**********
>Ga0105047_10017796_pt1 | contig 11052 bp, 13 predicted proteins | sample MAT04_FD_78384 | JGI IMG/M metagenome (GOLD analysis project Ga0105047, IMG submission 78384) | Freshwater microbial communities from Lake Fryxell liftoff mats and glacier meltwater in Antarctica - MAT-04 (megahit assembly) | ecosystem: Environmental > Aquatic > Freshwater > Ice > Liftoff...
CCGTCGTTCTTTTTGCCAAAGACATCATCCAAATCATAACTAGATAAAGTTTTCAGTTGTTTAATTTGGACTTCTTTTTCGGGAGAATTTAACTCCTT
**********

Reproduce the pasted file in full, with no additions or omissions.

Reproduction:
>Ga0105047_10017796_pt1 | contig 11052 bp, 13 predicted proteins | sample MAT04_FD_78384 | JGI IMG/M metagenome (GOLD analysis project Ga0105047, IMG submission 78384) | Freshwater microbial communities from Lake Fryxell liftoff mats and glacier meltwater in Antarctica - MAT-04 (megahit assembly) | ecosystem: Environmental > Aquatic > Freshwater > Ice > Liftoff...
CCGTCGTTCTTTTTGCCAAAGACATCATCCAAATCATAACTAGATAAAGTTTTCAGTTGTTTAATTTGGACTTCTTTTTCGGGAGAATTTAACTCCTT